The New York Comprehensive Insurance Disclosure Act

Effective December 31, 2021 and applicable to pending lawsuits, the Comprehensive Insurance Disclosure Act (S07052) is a major change in the rules governing the disclosure of insurance coverage information during litigation in New York state court.  It seeks to clarify what insurance coverage must be disclosed and how it must be disclosed, and to reduce delay in cases by explicitly compelling the disclosure of this information.  The statute refers to “actions.”  It is not specific to medical malpractice or other personal injury claims.

The Act amends CPLR 3101(f).  Under the former version of the statute defendants merely could be asked to disclose the existence and contents of an insurance policy that may be called upon to satisfy a judgment. The amended CPLR 3101(f) now requires, within 60 days after serving an answer, disclosure of:

·         all primary, excess and umbrella policies or insurance contracts (including the application for insurance);

·         the contact information of a claim adjuster or third-party administrator;

·         the amounts available under the insurance policy;

·         any lawsuits that have or may reduce or erode the amounts available under the insurance policy, including contact information for the attorneys for all represented parties in such other lawsuits; and

·         the amount of payment of attorney’s fees that have reduced the face value of the policy (as well as the contact information for any attorney who received such payments).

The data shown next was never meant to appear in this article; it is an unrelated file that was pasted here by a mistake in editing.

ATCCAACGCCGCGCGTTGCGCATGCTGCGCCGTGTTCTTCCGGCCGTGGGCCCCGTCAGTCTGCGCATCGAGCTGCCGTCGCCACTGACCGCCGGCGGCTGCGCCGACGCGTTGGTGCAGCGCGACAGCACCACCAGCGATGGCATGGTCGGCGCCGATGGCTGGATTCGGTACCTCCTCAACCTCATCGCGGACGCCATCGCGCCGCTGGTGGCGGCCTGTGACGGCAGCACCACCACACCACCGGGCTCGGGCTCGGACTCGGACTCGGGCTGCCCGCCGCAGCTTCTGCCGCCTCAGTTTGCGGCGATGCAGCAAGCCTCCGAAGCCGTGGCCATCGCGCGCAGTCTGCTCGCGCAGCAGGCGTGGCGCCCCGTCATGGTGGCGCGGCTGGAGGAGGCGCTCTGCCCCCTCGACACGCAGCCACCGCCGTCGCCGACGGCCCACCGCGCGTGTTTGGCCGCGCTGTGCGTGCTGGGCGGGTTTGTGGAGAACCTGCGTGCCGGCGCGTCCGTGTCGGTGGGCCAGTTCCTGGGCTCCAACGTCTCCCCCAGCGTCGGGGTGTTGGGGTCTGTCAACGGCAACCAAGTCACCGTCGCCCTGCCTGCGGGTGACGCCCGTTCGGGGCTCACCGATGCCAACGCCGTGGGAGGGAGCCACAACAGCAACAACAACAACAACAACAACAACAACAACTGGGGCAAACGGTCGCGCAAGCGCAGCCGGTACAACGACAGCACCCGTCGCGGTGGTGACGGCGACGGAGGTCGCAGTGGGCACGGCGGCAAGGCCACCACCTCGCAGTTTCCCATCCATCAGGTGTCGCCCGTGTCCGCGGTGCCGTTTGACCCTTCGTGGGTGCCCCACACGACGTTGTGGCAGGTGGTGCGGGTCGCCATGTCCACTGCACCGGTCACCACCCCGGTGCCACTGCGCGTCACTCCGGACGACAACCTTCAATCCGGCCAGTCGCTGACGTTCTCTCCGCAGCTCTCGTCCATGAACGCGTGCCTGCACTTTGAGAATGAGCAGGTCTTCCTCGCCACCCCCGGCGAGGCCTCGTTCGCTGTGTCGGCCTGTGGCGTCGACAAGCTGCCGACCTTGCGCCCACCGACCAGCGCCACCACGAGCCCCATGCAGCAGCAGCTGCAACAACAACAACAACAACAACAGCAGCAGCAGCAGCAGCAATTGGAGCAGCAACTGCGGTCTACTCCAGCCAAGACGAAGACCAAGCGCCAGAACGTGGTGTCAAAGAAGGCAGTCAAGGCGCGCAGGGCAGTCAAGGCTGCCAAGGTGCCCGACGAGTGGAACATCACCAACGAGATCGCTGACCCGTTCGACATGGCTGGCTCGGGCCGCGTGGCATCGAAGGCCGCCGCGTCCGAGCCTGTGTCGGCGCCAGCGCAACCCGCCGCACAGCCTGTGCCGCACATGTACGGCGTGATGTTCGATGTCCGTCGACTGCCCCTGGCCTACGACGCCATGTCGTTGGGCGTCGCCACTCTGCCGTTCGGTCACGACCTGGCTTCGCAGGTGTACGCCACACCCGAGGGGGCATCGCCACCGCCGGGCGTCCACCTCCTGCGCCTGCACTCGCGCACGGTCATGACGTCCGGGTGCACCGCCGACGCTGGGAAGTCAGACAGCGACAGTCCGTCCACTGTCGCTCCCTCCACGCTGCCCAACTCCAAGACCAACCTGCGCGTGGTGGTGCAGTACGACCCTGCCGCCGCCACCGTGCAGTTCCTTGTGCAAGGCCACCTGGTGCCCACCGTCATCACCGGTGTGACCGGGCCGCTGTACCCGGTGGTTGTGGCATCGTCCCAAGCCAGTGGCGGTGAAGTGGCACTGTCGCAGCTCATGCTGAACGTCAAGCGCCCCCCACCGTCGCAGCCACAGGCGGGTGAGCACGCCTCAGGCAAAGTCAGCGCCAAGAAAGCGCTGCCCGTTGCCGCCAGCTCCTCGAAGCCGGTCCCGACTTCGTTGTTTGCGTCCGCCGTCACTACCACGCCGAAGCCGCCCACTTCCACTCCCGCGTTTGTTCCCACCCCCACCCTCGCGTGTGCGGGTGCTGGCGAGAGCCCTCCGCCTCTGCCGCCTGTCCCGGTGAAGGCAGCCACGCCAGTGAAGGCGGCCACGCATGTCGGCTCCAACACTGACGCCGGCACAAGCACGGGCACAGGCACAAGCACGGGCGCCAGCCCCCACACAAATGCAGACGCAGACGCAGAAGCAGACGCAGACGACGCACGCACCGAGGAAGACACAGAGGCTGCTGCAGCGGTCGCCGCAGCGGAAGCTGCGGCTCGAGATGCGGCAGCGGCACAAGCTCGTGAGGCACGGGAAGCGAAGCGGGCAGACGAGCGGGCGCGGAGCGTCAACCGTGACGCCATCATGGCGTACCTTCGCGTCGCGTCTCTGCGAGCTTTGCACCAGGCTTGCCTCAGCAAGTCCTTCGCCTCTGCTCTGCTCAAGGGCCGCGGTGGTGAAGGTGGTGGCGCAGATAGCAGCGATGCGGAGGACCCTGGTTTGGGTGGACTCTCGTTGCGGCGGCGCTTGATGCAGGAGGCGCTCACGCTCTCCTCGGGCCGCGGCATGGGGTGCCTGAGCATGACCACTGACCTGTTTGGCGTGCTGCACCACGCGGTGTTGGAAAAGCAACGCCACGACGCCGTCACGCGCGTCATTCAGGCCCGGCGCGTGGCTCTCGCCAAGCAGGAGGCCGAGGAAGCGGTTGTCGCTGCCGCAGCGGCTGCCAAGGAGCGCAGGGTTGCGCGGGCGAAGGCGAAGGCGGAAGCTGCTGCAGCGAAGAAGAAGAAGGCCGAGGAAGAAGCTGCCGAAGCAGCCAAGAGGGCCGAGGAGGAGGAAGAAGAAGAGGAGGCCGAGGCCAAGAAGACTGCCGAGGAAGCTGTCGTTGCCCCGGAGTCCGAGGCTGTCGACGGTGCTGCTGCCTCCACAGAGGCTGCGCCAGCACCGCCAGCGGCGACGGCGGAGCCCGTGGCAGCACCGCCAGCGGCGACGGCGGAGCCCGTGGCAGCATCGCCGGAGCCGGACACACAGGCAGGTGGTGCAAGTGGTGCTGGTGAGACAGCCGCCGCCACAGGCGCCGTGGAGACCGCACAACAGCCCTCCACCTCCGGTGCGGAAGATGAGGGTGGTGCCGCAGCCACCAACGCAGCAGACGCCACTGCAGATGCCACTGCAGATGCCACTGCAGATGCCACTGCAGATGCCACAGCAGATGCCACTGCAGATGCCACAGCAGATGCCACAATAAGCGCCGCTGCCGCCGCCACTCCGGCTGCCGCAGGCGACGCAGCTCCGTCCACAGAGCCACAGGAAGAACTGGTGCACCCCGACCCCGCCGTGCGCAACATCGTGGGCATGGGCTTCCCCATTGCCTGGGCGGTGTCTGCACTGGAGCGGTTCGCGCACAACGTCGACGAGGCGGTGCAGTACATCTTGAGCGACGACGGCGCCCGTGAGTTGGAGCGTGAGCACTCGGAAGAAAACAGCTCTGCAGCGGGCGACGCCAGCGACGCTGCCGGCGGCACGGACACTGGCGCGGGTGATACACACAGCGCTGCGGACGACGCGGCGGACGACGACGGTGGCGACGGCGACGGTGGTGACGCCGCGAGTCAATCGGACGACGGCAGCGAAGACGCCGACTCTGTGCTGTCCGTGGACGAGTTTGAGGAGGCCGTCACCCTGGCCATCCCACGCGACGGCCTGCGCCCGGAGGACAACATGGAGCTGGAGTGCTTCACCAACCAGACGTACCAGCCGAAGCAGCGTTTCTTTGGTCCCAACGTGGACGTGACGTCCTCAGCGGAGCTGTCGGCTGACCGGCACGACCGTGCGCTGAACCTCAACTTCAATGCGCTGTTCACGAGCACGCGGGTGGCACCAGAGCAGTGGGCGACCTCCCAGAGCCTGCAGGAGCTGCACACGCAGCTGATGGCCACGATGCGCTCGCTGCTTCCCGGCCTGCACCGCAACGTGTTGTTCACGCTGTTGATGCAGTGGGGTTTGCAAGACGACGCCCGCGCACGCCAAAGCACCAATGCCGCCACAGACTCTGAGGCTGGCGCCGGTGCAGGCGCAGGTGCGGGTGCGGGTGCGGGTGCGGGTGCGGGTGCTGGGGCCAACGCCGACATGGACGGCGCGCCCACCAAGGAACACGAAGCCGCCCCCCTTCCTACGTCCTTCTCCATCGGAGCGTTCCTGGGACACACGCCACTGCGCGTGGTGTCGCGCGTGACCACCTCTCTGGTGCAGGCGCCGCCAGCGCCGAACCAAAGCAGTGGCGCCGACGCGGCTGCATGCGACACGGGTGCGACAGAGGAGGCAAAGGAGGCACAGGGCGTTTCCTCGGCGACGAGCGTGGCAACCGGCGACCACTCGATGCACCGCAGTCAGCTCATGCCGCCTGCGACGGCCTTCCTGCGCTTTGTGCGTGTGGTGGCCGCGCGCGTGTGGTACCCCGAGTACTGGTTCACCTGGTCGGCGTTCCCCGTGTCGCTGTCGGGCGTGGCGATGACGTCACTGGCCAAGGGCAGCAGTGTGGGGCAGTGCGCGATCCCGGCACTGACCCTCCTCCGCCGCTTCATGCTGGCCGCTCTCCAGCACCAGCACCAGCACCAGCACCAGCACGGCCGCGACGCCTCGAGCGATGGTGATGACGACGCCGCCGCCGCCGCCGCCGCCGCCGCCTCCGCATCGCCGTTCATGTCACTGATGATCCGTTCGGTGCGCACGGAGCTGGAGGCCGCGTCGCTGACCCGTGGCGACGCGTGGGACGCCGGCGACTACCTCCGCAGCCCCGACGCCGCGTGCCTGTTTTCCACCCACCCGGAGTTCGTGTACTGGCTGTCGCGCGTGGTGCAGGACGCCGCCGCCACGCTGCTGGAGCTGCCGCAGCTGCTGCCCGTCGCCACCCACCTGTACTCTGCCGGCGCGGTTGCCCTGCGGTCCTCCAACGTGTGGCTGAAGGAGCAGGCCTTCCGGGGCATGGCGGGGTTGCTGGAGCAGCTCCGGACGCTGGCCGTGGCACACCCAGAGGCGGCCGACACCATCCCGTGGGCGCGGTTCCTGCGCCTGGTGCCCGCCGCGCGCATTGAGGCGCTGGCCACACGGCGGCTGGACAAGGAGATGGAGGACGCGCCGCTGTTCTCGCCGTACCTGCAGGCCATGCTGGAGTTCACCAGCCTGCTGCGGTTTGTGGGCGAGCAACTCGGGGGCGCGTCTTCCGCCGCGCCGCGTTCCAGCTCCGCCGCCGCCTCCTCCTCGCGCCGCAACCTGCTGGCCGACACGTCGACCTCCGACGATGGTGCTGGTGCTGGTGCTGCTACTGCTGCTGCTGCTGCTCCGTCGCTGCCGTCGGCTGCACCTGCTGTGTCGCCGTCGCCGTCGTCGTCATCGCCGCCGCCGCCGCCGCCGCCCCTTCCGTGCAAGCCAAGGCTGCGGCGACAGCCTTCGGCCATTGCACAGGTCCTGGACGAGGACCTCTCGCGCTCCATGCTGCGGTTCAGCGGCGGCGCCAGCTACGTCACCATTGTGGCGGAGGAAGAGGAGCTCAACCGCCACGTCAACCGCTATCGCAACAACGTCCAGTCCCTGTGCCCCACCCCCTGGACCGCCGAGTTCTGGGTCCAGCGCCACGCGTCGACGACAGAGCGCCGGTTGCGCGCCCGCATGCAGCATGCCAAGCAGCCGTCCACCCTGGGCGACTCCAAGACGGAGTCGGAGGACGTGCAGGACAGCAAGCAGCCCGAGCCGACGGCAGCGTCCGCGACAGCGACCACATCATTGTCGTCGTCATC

The required insurance disclosure must be sworn to in a certification by the defendant and defense counsel under a newly enacted provision (CPLR 3122-b).

Additionally, under CPLR 3101(f) the obligation to disclose insurance information is ongoing, i.e., “during the entire pendency of the litigation and for sixty days after any settlement or entry of final judgment in the case inclusive of all appeals.”  Updated information must be provided within 30 days of receiving information that renders the prior disclosure or incomplete in whole or part.

The new law went into effect on December 31, 2021, but it applies to  actions that were pending before December 31, 2021.  In pre-existing cases, the disclosures must be made by March 1, 2022.  Meeting this deadline will require a review of all pending cases to determine what insurance information has been disclosed to date and to gather and disclose any now-required missing information (such as copies of policies, adjuster contact information, and other lawsuits that may erode the policies).

Finally, the law states that insurance information by reason of its disclosure is not admissible at trial.

For more information, contact Daniel S. Ratner (